Between impassioned pleas from Gaelgeoiri to rescue our native language, and raised brows from others at the dead-horse approach to same, a third language is quietly under attack. One that is lively, expressive, and economic: the mongrel tongue of colonial English and sideways Irish. A combination producing an index of euphemisms readily deployed to elegantly ridicule a person, lampoon a notion, or nail a nugget of wisdom in less than 140 characters.

Say that again?

Would you lock the back door please

Lock? The back door? Whad’ya mean?

Yeah, the keys are on the kitchen window 

The kitchen window?

We’ve reached the point of our stay in a predominately euphemism-speaking area of Ireland when the most straight-up assembly of words is fast becoming a challenge. But I want to stay here and luxuriate it in a while longer before returning to the Real World.

Between excessive flexing of intellectual muscles, and casually revealing mental muffin tops on social media, the Plain People of Ireland mutter on from the sidelines; sometimes seeming to occupy the more sophisticated and least self-regarding high tables of chat of all. Many of them know the value of silence. And the importance of not selling their hen on a wet day.

Twitter twattle

Half back of a matchbox, half workshop discussion feedback section at the work away day.

That pretty much sums up my Twitter experience so far.

Back-of-matchbox-like in its relentless dedication to the succinct clever quote; workshop discussion feedback-y in its reverence to bullet-pointed summations of the big stuff. The stuff generally beyond control of worker bees to begin with; a reality overshadowed by enough flip-chart papered enthusiasm to provoke ordinary decent lethargic and bitter people to break into spontaneous applause at the end.

Suspending enough disbelief in the order of things to endure an exchange of woeful wisecracks with the super boss in the lunch queue is one thing; hovering over the reply button to your heroes on Twitter, quite another. It’s like nodding to the super super boss up ahead but inches from the lasagne or curry (the truly powerful), only to discover they are waving at the super super super boss three worker bees behind. I’m kidding myself the away day lunch queue is as effective a leveler between folk as it fancies itself to be.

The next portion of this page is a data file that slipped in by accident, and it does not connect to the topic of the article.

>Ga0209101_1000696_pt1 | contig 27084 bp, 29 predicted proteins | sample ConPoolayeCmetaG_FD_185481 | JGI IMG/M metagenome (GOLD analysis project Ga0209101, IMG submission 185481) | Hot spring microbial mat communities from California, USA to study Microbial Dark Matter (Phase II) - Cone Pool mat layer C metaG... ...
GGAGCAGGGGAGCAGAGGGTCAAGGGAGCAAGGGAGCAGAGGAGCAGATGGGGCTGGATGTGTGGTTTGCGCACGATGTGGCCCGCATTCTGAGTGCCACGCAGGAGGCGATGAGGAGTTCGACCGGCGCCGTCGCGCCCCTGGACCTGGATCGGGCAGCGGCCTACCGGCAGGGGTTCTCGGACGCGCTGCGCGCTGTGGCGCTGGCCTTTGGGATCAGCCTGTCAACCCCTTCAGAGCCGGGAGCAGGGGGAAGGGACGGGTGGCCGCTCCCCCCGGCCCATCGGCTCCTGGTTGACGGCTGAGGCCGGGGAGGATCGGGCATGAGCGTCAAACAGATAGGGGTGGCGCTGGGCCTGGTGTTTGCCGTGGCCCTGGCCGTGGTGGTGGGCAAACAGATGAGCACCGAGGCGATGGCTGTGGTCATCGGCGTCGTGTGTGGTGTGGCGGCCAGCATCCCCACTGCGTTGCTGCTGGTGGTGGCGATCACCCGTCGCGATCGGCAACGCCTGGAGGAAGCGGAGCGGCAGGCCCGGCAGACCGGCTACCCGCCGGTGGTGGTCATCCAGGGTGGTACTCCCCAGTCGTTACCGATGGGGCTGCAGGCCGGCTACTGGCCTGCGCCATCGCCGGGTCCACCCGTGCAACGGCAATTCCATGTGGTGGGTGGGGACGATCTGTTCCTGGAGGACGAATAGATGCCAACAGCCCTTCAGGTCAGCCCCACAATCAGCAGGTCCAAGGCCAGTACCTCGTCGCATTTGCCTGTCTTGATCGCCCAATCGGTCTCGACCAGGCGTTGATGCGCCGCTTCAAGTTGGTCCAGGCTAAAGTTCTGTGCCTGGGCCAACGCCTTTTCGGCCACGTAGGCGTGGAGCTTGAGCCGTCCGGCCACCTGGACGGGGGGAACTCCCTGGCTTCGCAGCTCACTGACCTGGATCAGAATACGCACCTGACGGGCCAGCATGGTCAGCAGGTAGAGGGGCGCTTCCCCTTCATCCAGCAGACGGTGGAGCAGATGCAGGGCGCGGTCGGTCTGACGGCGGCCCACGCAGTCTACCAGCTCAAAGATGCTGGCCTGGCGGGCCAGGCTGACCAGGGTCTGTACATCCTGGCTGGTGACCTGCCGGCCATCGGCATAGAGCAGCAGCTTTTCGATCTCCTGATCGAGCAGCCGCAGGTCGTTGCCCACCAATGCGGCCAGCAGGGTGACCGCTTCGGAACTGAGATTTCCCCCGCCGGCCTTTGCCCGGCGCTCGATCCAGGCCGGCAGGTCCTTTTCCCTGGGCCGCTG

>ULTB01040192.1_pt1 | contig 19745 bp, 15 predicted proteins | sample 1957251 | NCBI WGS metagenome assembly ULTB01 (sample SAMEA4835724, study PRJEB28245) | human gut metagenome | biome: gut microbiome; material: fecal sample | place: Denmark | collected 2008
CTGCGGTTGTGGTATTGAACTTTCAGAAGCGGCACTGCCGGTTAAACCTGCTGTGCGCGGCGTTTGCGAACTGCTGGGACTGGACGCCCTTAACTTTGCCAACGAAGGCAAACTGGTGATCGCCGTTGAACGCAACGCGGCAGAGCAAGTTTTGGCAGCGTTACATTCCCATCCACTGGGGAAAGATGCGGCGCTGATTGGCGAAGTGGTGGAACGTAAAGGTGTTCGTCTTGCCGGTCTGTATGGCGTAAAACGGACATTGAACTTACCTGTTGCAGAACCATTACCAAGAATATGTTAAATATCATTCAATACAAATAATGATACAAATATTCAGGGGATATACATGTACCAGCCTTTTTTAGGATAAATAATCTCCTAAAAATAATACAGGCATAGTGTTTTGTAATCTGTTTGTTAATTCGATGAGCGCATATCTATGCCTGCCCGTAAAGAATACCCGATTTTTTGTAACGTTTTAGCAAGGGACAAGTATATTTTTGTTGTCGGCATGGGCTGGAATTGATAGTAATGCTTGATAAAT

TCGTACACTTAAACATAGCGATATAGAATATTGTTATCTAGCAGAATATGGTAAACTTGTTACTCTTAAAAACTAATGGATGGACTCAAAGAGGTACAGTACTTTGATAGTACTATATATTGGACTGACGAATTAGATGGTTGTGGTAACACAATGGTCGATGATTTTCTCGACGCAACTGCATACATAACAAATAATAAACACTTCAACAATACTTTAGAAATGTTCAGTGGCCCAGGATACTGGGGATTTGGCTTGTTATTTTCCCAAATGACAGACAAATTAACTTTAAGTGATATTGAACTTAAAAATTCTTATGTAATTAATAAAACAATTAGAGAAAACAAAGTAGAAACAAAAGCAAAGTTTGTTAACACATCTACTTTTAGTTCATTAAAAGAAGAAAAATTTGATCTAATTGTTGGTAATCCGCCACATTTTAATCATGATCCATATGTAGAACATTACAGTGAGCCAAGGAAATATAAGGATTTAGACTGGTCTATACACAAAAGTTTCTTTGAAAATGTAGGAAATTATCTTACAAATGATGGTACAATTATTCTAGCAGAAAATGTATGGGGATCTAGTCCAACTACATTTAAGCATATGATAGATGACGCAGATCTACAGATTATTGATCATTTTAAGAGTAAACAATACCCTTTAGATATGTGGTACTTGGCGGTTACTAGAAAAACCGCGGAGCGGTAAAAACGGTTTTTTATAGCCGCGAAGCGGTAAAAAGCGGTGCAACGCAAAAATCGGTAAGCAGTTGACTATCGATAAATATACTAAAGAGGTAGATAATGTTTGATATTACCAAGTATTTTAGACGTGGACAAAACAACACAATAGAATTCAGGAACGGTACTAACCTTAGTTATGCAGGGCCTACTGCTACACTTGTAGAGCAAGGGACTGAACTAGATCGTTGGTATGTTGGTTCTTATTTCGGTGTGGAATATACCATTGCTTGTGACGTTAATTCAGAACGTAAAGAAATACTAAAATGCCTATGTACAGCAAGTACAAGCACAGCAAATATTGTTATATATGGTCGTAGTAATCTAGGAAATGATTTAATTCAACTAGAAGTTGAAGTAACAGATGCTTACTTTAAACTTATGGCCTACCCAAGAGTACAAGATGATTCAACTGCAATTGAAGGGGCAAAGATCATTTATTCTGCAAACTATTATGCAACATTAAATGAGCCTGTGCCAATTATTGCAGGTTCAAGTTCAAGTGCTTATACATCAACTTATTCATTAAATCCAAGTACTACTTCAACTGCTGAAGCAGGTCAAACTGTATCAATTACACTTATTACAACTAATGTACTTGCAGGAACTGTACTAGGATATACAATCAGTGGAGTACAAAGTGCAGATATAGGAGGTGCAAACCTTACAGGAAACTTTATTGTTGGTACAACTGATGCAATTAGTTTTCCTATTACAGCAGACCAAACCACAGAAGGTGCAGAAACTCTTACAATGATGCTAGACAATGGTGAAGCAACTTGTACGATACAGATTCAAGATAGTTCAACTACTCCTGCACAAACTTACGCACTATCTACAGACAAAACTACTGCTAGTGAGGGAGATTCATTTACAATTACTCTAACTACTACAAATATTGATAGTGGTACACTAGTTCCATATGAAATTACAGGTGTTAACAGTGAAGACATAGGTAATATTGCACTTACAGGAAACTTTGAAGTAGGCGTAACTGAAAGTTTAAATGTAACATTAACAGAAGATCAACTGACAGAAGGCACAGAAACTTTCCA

It’s all part of the Weird Evangelical Group Effect (WEGE), first observed at gatherings of neighbours round the touring Child of Prague for a few jams of the rosary back in ’70s Ireland, and subsequently while wearing uncomfortably tight underwear. Every group gathering since those early glory-bes has required a suspension of  disbelief of one variety or another. And Twitter is no different, if slightly more bizarre and colourful in its composition.

School. Work. The ferry to Scotland passenger list. The Brethren of Bono Basher Begrudgers. The Order of Mars Bars. Cheese Appreciation Societies. Repeal The Righteous Campaign. Come Dine With Me Fanclub. Friends of the Stephen Fry Seeking Missile. It’s always the same: the cool flourish, the charismatic are drooled over (by me, cooly), and every so often a guest speaker accidentally lands beside me in the lunch queue and all the best laboured-over one-liners in my head sound like an exclamation mark just farted when released. Round of applause at the end though.  We all really connected.

So, back to the relative chaos of my own desk I retreat thereafter. Vowing to not let it deteriorate into such a mess as before. A fews post at a time, if at all. Forget slow blogging. Welcome to Cluster Blogging. In which spurts of mouthing-off are punctuated by relatively more peaceful periods of silence. That is, if I succeed in suspending enough disbelief in myself.

matchbox

An early Twitter feed from the 1970s